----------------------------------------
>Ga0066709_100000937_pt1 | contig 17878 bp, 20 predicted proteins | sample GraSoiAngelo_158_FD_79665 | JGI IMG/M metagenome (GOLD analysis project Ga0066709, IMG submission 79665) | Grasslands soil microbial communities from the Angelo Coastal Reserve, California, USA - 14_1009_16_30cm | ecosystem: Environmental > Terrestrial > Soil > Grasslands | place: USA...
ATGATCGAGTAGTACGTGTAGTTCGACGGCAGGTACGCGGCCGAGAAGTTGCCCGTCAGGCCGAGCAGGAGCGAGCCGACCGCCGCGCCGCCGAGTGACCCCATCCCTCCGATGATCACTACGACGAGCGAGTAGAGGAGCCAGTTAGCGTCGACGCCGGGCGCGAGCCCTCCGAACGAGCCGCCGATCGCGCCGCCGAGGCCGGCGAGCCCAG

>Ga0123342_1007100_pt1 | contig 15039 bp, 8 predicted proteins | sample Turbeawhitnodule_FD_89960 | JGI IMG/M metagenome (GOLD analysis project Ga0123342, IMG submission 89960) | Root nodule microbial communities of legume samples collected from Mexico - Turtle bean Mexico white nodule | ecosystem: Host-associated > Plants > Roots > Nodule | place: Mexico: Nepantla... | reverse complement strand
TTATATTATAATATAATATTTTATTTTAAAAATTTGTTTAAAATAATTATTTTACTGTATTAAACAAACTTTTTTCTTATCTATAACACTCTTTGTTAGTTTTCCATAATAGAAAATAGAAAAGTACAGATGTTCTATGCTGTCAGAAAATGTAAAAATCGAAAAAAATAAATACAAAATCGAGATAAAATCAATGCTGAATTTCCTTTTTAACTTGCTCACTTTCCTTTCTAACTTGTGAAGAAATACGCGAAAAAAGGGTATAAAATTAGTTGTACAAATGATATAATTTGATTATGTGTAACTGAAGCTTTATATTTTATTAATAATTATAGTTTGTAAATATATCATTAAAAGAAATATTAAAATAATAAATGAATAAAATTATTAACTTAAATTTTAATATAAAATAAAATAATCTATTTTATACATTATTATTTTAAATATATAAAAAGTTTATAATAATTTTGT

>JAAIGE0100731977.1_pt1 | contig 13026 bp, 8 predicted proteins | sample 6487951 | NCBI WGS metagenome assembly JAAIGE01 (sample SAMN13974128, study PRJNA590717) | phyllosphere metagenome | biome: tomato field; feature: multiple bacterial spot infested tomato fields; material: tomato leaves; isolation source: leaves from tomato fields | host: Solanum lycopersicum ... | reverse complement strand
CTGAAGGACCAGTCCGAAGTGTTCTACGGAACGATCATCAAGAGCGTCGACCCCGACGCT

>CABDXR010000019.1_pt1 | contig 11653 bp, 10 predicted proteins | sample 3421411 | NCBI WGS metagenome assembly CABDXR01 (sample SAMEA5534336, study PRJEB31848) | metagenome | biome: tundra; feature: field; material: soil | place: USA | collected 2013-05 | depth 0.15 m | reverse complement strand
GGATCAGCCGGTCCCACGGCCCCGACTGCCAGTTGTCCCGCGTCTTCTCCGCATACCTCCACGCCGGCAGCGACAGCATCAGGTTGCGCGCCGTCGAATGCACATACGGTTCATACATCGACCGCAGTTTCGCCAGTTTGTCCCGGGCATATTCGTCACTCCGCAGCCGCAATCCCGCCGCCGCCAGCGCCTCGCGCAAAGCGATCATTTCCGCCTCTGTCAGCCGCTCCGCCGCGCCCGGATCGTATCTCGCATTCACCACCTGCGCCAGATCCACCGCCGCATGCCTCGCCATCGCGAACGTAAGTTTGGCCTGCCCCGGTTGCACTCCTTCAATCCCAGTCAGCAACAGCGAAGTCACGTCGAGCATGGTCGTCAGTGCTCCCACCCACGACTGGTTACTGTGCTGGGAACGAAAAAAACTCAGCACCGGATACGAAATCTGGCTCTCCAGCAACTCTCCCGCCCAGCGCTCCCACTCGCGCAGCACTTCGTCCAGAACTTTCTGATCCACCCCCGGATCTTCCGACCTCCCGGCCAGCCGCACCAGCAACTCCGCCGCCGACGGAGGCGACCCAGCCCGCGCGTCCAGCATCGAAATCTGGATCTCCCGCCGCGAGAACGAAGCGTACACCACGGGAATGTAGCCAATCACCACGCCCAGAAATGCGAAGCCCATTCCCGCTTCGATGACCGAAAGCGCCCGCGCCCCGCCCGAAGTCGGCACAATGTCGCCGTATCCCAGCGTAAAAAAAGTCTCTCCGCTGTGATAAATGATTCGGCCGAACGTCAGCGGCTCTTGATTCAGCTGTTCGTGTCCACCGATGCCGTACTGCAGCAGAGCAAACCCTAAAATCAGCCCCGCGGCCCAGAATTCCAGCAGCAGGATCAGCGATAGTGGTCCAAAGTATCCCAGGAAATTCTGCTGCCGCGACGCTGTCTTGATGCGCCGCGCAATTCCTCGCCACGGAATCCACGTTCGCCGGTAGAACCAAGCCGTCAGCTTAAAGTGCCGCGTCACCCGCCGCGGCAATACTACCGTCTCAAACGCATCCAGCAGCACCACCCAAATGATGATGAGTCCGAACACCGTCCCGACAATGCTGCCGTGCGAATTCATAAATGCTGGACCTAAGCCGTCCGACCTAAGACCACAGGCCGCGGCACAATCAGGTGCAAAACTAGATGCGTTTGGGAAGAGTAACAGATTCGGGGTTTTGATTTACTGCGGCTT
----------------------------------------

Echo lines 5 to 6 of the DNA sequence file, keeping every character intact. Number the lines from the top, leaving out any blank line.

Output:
>JAAIGE0100731977.1_pt1 | contig 13026 bp, 8 predicted proteins | sample 6487951 | NCBI WGS metagenome assembly JAAIGE01 (sample SAMN13974128, study PRJNA590717) | phyllosphere metagenome | biome: tomato field; feature: multiple bacterial spot infested tomato fields; material: tomato leaves; isolation source: leaves from tomato fields | host: Solanum lycopersicum ... | reverse complement strand
CTGAAGGACCAGTCCGAAGTGTTCTACGGAACGATCATCAAGAGCGTCGACCCCGACGCT